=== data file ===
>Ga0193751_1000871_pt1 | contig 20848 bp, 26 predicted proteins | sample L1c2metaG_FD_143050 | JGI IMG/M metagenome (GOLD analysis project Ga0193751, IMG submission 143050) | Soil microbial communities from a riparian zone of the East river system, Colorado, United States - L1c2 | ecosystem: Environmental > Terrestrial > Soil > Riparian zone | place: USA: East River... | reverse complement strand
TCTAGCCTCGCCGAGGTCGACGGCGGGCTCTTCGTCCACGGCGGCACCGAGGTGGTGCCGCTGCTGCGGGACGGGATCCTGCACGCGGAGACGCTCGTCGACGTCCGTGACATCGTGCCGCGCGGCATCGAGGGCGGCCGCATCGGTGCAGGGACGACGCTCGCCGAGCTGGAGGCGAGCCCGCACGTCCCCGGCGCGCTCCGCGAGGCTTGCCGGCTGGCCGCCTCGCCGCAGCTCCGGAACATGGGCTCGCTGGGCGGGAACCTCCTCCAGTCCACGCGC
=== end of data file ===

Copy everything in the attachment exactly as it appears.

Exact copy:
>Ga0193751_1000871_pt1 | contig 20848 bp, 26 predicted proteins | sample L1c2metaG_FD_143050 | JGI IMG/M metagenome (GOLD analysis project Ga0193751, IMG submission 143050) | Soil microbial communities from a riparian zone of the East river system, Colorado, United States - L1c2 | ecosystem: Environmental > Terrestrial > Soil > Riparian zone | place: USA: East River... | reverse complement strand
TCTAGCCTCGCCGAGGTCGACGGCGGGCTCTTCGTCCACGGCGGCACCGAGGTGGTGCCGCTGCTGCGGGACGGGATCCTGCACGCGGAGACGCTCGTCGACGTCCGTGACATCGTGCCGCGCGGCATCGAGGGCGGCCGCATCGGTGCAGGGACGACGCTCGCCGAGCTGGAGGCGAGCCCGCACGTCCCCGGCGCGCTCCGCGAGGCTTGCCGGCTGGCCGCCTCGCCGCAGCTCCGGAACATGGGCTCGCTGGGCGGGAACCTCCTCCAGTCCACGCGC